RANCHO SANTA MARGARITA, Calif., Feb. 7, 2018 /PRNewswire/ — Even with a strong labor market, job seekers face stressful interviews as candidates with high-level skills compete with qualified applicants for top positions. The key to success and standing out in the interview is preparation. Taking the time to research the company you’ll interview with and practicing your answers for both common and difficult questions will improve your confidence and let your communication skills shine.
Toastmasters’ 7 Tips for Acing the Job Interview
Toastmasters International, the global organization devoted to communication and leadership skills development, offers a safe place to practice speaking off the cuff and build your confidence. Longtime Toastmasters member and career coach Jennifer Blanck offers these tips for acing the interview:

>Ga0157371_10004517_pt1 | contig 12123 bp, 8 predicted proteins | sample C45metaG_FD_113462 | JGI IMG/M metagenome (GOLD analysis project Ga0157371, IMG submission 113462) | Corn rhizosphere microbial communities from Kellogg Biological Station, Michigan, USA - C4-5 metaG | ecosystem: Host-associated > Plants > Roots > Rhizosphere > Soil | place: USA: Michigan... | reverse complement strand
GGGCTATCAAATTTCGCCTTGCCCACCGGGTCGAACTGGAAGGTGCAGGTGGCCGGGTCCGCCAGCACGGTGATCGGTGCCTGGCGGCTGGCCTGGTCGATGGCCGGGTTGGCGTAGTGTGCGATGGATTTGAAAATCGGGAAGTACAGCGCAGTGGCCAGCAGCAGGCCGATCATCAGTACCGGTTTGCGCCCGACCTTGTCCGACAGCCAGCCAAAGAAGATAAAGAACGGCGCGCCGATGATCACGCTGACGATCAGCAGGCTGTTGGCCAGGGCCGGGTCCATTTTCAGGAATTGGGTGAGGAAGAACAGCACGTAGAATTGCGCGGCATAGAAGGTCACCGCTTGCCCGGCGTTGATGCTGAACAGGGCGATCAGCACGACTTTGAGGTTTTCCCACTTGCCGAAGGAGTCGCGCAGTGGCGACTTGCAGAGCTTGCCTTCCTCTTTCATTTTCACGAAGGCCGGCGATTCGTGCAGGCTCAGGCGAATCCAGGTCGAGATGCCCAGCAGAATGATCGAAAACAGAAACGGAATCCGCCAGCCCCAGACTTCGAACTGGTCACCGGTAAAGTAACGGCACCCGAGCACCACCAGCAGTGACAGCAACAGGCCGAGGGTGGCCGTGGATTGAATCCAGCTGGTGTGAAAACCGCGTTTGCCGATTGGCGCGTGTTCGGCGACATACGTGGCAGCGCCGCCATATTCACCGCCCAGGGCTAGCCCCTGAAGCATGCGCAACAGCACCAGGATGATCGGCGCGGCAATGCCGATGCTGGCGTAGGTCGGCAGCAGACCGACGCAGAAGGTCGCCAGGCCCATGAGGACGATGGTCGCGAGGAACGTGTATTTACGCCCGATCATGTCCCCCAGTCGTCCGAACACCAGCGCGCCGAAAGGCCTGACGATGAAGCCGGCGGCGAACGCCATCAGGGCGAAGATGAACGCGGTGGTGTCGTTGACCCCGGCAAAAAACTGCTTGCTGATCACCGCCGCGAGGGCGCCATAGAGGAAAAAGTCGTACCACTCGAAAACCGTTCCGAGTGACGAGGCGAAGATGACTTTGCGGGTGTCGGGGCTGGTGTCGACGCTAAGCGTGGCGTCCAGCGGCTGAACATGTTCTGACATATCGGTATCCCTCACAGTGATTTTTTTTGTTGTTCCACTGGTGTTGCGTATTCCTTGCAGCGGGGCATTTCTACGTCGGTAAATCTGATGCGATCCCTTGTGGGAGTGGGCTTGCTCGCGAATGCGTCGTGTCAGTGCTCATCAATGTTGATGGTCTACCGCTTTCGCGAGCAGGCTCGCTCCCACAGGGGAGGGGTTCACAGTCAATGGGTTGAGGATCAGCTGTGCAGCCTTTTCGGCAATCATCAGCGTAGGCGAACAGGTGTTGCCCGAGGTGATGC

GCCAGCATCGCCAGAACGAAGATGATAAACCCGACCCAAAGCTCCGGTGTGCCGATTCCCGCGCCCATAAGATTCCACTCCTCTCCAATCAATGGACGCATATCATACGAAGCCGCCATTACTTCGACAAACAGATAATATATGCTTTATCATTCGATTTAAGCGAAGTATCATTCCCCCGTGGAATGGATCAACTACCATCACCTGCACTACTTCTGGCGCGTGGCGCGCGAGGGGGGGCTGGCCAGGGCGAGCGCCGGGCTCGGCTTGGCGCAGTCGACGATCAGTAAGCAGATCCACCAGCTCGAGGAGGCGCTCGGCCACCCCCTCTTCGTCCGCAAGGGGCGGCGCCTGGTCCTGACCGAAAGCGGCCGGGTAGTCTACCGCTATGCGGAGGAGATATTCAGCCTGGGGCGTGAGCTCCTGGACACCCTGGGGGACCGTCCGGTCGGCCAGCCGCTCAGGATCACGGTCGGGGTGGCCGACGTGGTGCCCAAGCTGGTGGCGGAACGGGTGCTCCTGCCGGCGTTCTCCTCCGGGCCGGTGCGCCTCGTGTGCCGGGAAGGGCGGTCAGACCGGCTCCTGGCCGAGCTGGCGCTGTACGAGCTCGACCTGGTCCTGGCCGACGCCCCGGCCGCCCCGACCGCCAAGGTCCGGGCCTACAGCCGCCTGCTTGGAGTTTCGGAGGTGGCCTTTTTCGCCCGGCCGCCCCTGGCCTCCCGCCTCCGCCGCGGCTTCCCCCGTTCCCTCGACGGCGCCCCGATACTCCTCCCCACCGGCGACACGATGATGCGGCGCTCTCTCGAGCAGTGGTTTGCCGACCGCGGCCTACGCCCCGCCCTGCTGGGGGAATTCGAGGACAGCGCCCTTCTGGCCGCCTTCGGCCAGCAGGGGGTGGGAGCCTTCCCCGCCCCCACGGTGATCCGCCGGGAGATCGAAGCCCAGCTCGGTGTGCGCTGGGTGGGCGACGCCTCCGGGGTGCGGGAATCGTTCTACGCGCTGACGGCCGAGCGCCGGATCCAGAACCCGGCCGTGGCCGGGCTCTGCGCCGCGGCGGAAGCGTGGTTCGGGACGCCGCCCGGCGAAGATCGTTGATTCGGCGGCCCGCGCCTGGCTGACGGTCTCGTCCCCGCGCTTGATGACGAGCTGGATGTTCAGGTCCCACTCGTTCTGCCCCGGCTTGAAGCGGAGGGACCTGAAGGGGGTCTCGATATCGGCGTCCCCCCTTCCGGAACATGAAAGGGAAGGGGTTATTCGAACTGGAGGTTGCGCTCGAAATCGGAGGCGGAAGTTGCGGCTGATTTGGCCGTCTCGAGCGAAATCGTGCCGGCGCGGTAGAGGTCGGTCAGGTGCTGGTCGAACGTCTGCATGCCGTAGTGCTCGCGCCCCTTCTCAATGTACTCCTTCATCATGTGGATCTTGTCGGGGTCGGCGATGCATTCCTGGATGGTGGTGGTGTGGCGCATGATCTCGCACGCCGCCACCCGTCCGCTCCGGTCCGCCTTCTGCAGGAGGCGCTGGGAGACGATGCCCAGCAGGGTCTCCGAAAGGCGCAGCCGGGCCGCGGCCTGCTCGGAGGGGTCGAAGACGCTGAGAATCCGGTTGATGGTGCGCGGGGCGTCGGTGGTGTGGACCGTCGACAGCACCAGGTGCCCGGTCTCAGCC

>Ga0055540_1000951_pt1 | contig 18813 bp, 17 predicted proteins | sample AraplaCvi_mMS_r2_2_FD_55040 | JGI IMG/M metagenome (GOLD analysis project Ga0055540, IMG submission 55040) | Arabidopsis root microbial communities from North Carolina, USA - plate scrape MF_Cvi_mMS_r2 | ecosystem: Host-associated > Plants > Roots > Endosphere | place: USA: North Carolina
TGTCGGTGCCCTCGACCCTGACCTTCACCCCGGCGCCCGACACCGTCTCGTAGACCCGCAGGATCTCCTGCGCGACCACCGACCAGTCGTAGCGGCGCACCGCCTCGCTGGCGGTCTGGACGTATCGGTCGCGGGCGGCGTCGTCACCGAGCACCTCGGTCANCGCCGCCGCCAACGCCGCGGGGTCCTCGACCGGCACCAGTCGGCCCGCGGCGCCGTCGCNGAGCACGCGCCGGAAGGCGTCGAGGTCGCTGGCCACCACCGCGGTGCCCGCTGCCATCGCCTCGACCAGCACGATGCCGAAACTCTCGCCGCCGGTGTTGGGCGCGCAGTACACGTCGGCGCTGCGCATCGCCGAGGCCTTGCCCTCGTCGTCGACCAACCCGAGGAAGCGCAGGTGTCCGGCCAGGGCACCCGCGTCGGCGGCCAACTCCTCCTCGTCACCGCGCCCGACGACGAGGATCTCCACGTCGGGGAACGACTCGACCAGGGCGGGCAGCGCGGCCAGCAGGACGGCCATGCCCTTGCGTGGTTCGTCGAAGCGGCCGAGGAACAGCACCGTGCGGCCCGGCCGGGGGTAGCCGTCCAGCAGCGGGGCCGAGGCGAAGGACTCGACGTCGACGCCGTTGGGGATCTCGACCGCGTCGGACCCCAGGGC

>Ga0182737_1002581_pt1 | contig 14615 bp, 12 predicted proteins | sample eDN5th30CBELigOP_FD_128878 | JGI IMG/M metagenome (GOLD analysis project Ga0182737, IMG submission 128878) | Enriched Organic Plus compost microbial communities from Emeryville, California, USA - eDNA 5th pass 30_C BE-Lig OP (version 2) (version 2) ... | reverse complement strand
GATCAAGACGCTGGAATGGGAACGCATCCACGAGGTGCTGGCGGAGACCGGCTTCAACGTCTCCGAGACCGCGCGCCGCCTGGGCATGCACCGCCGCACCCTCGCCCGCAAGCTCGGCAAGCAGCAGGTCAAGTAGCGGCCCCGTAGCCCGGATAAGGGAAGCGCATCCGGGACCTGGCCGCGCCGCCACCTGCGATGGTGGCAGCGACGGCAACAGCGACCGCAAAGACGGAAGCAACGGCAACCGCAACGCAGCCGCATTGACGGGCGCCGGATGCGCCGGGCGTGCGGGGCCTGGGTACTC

Know yourself. It sounds simple, but the first step involves critical reflection and self-awareness. Understand your values, priorities and how to present your strengths and weaknesses. Also take the time to prepare concrete examples that demonstrate your relevant skills and experience. Be prepared. Research the position, organization, its competitors and the interviewer. This will help you answer questions and shows you’re interested in getting the job. Be yourself. If you’re not being authentic, you won’t know if you’re the right fit. Remember, it’s just as important for you to decide whether you fit in as it is for your potential employer to decide. If the interviewer is uncomfortable with the real you, then it’s a good indication that you should keep looking. Don’t assume. Don’t fall into the trap of assuming your interviewer remembers what’s on your resume and cover letter. You will miss opportunities to present yourself as the strongest candidate possible if you assume the interviewer knows what you have to offer. Give relevant responses. Practice answering typical interview questions and anticipate questions related to the job description. Only mention experiences, skills and other qualifications that apply to the job or organization. Provide concrete and concise responses and share specifics about things you have done and relate those to how you can contribute to the organization. Prepare a set of questions. Asking pertinent questions shows serious interest and initiative. You also gain critical information about the job, organization, supervisor and colleagues by asking questions, as well as demonstrate your knowledge of the organization. Make the right impression.